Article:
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Did you ever want to give a County Council, in this case a parks department, whose wages I and you pay – a good kick up the bottom ?

Two parks in two days in Galway is what I set out to do. That’s what I did.

The other was Claude Toft Park. It shouldn’t really matter what two parks I chose to visit – in my honest opinion this parks department needs a radical reality check. If I maintained that park? It wouldn’t be in that state. Or…… I could be out of a job. The options ‘they’ should be given.

Before ‘anyone’ suggests the economic-hulabuloo ? The evidence, horticulturally, is that this neglect has been evident and growing worse for a long [in years] time. Secondly, I personally go to a park so I don’t have to hear about that sort of stuff.

I paid hard earned money to travel to Galway. I spent money when in Galway. If I was a tourist travelling from abroad – I would not return. And with tourism already down 20% – I am beginning to understand why that might be.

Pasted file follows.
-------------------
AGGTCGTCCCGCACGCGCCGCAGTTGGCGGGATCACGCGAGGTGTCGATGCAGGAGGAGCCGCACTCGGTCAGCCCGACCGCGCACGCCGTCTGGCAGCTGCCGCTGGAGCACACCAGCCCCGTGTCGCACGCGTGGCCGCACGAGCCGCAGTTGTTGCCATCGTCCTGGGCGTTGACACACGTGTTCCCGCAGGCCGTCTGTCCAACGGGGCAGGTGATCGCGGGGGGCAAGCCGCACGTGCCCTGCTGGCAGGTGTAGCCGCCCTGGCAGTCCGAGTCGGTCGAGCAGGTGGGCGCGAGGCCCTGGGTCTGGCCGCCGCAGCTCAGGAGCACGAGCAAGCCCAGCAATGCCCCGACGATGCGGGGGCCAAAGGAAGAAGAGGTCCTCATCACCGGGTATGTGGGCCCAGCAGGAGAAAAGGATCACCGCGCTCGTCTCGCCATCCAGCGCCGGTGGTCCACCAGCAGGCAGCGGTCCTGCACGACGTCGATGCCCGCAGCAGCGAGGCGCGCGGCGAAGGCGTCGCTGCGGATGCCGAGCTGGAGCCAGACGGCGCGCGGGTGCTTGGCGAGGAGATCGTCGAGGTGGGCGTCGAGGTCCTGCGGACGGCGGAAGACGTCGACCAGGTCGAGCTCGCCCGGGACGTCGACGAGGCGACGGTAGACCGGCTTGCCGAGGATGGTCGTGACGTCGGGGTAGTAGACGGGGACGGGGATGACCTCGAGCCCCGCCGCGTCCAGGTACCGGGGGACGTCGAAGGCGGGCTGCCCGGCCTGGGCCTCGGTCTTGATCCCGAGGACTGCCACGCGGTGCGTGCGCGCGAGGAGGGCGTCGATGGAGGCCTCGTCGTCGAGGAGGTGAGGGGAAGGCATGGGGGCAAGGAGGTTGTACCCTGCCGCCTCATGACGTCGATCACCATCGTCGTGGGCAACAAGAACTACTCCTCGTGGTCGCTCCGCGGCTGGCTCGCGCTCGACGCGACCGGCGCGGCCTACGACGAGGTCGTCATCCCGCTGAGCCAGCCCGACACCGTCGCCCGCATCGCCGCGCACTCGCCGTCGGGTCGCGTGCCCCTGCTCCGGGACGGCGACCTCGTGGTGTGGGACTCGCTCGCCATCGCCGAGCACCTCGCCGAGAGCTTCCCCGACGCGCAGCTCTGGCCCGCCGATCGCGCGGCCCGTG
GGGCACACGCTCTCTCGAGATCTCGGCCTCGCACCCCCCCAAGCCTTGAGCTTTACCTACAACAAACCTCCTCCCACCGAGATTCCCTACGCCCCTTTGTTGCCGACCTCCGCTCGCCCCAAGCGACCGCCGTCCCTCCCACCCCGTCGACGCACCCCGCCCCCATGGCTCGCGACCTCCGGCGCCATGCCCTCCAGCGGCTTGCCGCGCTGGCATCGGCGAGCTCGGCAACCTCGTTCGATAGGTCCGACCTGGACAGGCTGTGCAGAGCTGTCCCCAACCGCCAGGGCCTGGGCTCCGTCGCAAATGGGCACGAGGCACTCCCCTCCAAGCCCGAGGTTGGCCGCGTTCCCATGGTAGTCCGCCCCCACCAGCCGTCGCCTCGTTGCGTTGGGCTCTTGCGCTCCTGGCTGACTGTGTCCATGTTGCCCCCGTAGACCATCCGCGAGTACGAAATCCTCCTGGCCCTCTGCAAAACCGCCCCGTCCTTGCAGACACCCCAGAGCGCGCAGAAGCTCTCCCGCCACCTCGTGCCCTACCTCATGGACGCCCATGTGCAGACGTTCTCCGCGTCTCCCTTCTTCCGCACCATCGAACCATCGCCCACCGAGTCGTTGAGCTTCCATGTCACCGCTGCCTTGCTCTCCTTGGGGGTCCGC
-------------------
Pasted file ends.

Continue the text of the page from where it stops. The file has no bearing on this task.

To the park – Whilst the outlay remembles a little bit more of what I would consider ‘a park’, once again – zero available information on the internet regarding this place also.

I wasn’t impressed. At first, my mood lightened when I saw a rock noting that it was ‘developed for the benefit of Galways senior citizens by Digital Equipment International B.V. 1984’. I then looked around. Not impressed. My spirits were lifted again when I came across the central water feature and a Mom with kids and dog playing there [the only people apart from me]. I saw a wee bridge. I then saw the now defunct water feature…What?!! Back to brutal.